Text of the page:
GIGLIO ISLAND, Italy - The rusting hulk of the Costa Concordia cruise ship rose erect from its watery grave off Italy’s Giglio island Tuesday after the biggest ever salvage operation of its kind.

The 290-metre long, 114,500-ton vessel - longer than the Titanic and more than twice as heavy - emerged from the sea like a ghost behemoth as horns sounded across the water in celebration, mixing with applause and cheers from onlookers in the port - the climax to a 19-hour operation. The side of the giant ship that had been underwater was a rusty brown 20 months on from the January 13, 2012 tragedy, contrasting with the brilliant white on the exposed side.

After final checks to secure the ship, the search will begin for two bodies still missing after the tragedy that claimed 32 lives. Franco Gabrielli, head of the civil protection agency and project overseer, said the search for the corpses of Indian waiter Russell Rebello and Italian passenger Maria Grazia Trecarichi would start “in the next few days at the latest.”

“When the ship toppled, corridors became deep wells. Now she is upright, we can get to areas previously off limits,” he said, adding that there would likely “still be areas it is difficult to access and search.”

The missing victims’ loved ones were expected on Giglio later Tuesday. Elio Vincenzi, Trecarichi’s husband, said: “I am still hoping to find my wife. This is a tense wait for me and for my daughter.”

Gabrielli said the newly exposed side of the ship, with hundreds of crushed balconies, would require “major repairs” before it can be towed. Removal of the doomed vessel to an Italian port for scrapping is planned only for the spring of next year at the earliest.

Local residents and survivors spoke of an eerie feeling as the ship rose, saying it reminded them of the way it looked on the night of the disaster. “Seeing it re-emerge is emotional for me,” said Luciano Castro, a survivor who travelled to the picturesque Tuscan island to witness the salvage. “I could not miss it. That ship could have been my end and instead I am here to tell the story,” he said. The salvage is the biggest ever undertaken for a passenger ship and the position of the hulk posed unique challenges for the 500-person international salvage team.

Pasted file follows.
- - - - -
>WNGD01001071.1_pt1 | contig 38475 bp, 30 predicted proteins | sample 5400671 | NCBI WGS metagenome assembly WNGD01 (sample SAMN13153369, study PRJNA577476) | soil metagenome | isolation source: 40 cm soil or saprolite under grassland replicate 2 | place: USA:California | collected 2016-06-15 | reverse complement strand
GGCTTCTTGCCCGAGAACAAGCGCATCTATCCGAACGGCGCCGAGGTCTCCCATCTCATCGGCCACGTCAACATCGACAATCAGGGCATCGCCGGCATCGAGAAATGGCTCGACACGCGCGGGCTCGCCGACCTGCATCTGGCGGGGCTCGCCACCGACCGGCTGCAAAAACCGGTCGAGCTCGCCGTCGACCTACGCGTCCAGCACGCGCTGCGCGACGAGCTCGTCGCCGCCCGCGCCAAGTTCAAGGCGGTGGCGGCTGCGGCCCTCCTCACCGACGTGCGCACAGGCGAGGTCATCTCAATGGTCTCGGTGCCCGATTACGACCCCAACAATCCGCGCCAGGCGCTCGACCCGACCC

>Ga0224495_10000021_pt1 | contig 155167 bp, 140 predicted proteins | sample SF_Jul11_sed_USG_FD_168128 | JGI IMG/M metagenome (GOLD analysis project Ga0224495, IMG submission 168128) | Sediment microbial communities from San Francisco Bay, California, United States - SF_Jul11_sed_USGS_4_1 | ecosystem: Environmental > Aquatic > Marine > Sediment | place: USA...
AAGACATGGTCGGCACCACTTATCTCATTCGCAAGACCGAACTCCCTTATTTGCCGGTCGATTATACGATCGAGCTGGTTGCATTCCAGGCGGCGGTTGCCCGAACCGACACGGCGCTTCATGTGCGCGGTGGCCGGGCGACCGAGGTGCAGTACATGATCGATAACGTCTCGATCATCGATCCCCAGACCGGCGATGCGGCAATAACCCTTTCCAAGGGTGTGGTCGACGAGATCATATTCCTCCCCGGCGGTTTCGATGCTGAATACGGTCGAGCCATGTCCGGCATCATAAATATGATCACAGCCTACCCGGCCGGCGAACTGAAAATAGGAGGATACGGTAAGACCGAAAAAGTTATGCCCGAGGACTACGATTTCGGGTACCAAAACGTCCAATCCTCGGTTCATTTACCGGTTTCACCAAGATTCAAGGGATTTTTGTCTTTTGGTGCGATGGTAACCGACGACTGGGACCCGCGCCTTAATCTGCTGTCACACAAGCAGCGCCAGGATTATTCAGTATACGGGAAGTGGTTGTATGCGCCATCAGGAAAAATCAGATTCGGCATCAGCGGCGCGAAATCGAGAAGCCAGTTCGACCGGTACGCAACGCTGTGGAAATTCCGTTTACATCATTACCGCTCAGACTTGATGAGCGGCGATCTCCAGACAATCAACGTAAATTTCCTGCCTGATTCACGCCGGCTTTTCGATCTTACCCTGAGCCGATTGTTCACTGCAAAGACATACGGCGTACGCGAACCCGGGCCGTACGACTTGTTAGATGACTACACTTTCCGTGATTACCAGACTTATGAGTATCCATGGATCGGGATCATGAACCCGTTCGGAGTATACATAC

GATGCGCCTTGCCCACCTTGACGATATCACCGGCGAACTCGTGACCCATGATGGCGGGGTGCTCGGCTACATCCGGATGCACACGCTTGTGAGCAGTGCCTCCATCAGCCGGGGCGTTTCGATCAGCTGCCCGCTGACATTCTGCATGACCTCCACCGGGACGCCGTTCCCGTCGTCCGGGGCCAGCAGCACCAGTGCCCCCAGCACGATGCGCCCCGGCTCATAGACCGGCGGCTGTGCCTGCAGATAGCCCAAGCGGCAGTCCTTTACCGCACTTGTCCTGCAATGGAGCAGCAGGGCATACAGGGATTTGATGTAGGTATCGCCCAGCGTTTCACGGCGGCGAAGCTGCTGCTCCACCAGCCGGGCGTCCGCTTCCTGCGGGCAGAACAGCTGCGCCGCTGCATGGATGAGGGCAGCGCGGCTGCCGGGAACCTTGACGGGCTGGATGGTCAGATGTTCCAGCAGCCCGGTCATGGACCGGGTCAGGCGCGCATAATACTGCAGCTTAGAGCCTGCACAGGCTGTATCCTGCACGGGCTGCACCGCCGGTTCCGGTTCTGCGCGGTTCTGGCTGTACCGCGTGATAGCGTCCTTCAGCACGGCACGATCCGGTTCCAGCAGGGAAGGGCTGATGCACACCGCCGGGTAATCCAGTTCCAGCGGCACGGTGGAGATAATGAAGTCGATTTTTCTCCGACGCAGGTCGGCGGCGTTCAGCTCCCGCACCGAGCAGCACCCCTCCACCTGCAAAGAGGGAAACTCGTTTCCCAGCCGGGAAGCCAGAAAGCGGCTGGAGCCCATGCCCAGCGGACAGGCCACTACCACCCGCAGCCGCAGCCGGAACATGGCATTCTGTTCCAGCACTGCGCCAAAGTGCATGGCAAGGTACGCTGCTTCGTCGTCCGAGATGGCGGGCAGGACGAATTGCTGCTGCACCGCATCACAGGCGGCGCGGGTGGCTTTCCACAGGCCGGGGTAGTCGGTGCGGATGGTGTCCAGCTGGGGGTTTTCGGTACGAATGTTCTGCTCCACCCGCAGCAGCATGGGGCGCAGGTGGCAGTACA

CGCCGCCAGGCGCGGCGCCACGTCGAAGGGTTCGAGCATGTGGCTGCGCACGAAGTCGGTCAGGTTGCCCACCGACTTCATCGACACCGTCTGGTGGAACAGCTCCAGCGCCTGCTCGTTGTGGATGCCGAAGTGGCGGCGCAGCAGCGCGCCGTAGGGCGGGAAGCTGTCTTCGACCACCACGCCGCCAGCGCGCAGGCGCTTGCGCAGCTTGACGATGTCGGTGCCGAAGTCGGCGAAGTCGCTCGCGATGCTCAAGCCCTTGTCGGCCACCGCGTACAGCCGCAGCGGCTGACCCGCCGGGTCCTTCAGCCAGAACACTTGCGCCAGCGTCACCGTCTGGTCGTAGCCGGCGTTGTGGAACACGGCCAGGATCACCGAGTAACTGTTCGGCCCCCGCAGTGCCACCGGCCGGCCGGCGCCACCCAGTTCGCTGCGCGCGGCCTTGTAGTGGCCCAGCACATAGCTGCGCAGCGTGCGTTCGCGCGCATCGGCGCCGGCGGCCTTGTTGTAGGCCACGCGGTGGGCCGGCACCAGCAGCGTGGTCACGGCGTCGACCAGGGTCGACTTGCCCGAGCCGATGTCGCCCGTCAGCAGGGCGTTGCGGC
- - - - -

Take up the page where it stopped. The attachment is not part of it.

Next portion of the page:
They also had to take special care since Giglio is in the heart of one of Europe’s biggest marine sanctuaries.

The ship was dragged up with 36 cables across the hull and tanks the size of 11-storey buildings welded on the side of the ship which were filled with water to act as ballast. It is now sitting on a vast underwater steel platform and the next step will see tanks fitted to the side of the ship which was on the rocks. Water will then be drained from the tanks on both sides in order to float the ship.

The project has so far cost 600 million euros ($800 million) and insurers estimate it could run to $1.1 billion once it is completed.

The man who gave the orders from a control room on a barge next to the ship was Nick Sloane, a South African with experience on some of the world’s biggest shipwrecks. “I’m relieved. It was a bit of a rollercoaster,” a smiling Sloane said as he was mobbed by dozens of journalists and well-wishers in the port before a celebratory drink. “The scale of it was something we’ve never seen before,” he said.

The Costa Concordia struck rocks just off Giglio after veering sharply towards the island in a bravado sail-by allegedly ordered by its captain, Francesco Schettino. Dubbed “Captain Coward” and “Italy’s most hated man” in the tabloids for apparently abandoning ship while passengers were still on board, Schettino is currently on trial.

Four crew members and the head of ship owner Costa Crociere’s crisis unit have already been handed short prison sentences for their roles in the crash.

The ship had 4,229 people from 70 countries on board. The order to abandon the vessel was delayed and problems with launching lifeboats saw some people forced to jump into the freezing water.

Gabrielli said once it was safe to access the cabins, the passenger safes would be removed in the hope of recovering some of the lost belongings.